Justice officials warn court reform will 'end Israeli democracy'

Senior justice officials blast Likud plans to curtail judiciary, warning Israel 'is on the verge of losing its democracy'.

Arutz Sheva Staff,

Binyamin Netanyahu (r) and Yariv Levin (l)
Binyamin Netanyahu (r) and Yariv Levin (l)
Yonatan Sindel/Flash90

Senior justice officials on Monday excoriated plans to curtail the Israeli judiciary, warning that the judicial reform program proposed by the Likud would threaten Israel’s democratic system of government.

“We’re on the verge of losing democracy,” the officials said, according to a report by Channel 13. “There is a clear link between the indictment of Netanyahu and his plan to crush the supreme court.”

The senior officials went on to warn that if the Israeli judiciary is weakened, Israel would suffer a precipitous decline in global prestige.

“We’ll become pariahs in the eyes of the world. Netanyahu is willing to destroy everything in order to avoid going to trial. Someone in the political system has to wake up, and fast.”

The comments come following reports Monday morning carried by Haaretz and Israel Hayom regarding plans by the Likud regarding the continuation of the judicial reform efforts initiated by former Justice Minister Ayelet Shaked.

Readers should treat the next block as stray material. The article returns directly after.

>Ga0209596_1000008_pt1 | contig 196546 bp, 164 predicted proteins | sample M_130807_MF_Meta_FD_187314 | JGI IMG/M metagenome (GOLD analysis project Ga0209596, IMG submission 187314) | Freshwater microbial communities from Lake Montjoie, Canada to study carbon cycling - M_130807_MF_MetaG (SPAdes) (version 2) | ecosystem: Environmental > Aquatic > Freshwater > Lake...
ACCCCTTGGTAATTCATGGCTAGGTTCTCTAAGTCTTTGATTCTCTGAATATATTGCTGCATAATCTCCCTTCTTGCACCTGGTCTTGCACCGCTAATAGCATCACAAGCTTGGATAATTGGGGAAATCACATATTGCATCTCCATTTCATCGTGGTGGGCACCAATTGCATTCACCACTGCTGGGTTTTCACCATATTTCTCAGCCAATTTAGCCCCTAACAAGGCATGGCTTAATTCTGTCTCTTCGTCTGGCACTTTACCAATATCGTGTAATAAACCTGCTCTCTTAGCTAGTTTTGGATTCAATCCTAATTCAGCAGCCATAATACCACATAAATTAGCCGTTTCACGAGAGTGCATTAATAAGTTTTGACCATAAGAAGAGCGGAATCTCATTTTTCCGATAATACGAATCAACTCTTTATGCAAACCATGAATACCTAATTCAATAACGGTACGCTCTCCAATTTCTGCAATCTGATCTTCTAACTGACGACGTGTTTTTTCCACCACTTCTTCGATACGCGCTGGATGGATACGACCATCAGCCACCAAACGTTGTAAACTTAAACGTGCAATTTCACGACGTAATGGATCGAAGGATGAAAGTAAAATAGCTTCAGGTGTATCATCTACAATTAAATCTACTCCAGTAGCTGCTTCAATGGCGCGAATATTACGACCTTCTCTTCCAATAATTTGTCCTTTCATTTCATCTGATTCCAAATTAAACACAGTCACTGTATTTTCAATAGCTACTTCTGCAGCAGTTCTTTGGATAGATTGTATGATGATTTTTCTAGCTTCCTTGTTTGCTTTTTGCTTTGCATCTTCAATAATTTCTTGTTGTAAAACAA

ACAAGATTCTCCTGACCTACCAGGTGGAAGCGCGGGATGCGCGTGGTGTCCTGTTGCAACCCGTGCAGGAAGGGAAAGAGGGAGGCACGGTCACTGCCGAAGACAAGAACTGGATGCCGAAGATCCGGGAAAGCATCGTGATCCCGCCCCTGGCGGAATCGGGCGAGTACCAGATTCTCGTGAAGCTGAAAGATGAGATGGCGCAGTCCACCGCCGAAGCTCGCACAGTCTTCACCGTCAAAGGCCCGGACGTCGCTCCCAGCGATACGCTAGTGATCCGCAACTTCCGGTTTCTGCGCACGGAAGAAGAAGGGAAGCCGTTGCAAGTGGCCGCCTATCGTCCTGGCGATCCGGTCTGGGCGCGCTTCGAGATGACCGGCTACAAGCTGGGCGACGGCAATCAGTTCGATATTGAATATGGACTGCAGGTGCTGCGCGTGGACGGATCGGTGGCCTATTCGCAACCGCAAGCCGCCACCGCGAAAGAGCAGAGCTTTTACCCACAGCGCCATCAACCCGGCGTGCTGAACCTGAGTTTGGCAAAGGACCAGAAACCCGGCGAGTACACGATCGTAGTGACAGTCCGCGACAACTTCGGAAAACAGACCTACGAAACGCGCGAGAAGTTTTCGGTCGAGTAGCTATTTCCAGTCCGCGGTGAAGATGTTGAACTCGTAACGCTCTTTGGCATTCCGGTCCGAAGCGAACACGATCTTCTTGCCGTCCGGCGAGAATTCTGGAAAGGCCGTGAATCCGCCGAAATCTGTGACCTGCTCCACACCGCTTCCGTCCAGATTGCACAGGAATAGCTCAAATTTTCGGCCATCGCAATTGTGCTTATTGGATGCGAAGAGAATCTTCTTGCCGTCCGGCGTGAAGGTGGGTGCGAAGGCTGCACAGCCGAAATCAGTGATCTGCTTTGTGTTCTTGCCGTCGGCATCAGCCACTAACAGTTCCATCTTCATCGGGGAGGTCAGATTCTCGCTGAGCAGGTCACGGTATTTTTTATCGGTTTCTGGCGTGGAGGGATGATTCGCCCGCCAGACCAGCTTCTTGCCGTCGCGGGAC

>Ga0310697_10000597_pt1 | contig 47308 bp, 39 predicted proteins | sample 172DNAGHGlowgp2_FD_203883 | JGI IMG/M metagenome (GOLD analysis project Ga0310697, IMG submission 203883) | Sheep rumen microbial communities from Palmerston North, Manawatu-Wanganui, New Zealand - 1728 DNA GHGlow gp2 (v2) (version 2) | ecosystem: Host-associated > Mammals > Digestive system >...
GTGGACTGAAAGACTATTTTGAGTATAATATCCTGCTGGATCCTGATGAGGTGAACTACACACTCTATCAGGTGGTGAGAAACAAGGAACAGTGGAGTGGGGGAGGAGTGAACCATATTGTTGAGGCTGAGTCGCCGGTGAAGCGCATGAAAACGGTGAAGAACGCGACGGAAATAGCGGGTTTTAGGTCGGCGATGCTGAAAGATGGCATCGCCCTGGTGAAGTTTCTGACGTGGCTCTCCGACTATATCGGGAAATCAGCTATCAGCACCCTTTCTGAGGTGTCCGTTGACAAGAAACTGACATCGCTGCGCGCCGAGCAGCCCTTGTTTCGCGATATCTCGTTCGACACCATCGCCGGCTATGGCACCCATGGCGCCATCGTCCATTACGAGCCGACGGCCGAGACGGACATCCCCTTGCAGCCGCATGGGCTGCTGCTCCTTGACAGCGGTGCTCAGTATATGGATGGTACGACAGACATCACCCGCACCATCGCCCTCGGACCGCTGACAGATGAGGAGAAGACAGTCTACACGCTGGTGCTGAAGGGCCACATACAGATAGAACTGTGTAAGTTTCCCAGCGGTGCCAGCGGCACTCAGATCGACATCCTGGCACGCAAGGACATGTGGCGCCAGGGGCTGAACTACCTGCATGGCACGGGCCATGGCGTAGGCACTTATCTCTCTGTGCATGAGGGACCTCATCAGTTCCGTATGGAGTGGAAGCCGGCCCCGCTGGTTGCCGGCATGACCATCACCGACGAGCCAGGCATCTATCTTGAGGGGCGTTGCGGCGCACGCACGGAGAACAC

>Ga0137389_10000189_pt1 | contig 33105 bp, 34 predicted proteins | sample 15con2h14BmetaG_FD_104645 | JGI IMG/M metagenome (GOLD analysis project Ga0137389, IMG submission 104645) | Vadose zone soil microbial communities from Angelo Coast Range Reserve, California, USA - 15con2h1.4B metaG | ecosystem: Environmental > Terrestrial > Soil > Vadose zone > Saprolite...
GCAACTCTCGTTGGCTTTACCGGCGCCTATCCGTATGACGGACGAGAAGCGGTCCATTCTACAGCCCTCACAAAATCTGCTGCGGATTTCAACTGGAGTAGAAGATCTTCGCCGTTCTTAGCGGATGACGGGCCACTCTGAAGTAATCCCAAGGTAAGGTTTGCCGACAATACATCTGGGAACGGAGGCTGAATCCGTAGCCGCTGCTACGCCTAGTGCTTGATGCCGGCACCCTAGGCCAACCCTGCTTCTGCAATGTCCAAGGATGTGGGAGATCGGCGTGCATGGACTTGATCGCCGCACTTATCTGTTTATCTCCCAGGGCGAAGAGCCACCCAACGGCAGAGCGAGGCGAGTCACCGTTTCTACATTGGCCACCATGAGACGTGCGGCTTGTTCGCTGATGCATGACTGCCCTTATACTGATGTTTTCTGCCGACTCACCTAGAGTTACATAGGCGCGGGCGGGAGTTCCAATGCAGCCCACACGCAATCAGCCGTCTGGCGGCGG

The plans for the next coalition, drawn up by Tourism Minister Yariv Levin (Likud) – who is widely expected to be tapped as the next Justice Minister – at Netanyahu’s behest, include passage of a bill which would drastically limit the ability of the Supreme Court to strike down not only laws passed by the Knesset, but even administrative actions by the Israeli government, the cabinet, and the Knesset.

According to the reports, the bill would enable the Knesset to override a court decision stripping Netanyahu of his immunity, thus preventing him from being prosecuted while he remains in office.

In February, Attorney General Avichai Mandeblit announced that he had approved recommendations to indict Netanyahu on charges of breach of trust and fraud in connection with the Case 1000 and Case 2000 investigations, and would likely indict Netanyahu in the Case 4000 investigation on bribery charges – the most serious of the allegations against the Prime Minister – after a hearing with Netanyahu this summer.

The Likud responded to the reports Monday, as well as the comments by senior justice officials, saying that some of the claims regarding plans for the next government had been “sensationalized”, without denying any specific details of the reports.

“In the course of coalition talks many proposals have been made by the Likud’s coalition partners, particularly with regard to the Sabbath, and the balance of power between the legislature and the judiciary,” the Likud party said in a statement.

“The sensationalized coverage in the media has included some proposals which haven’t been discussed, as well as biased and misleading commentary aimed at blocking any attempt to restore balance between the democratically-elected legislature and the judiciary. The Likud will continue to defend the idea of having strong, independent courts, but that does not mean that the courts must be supreme.”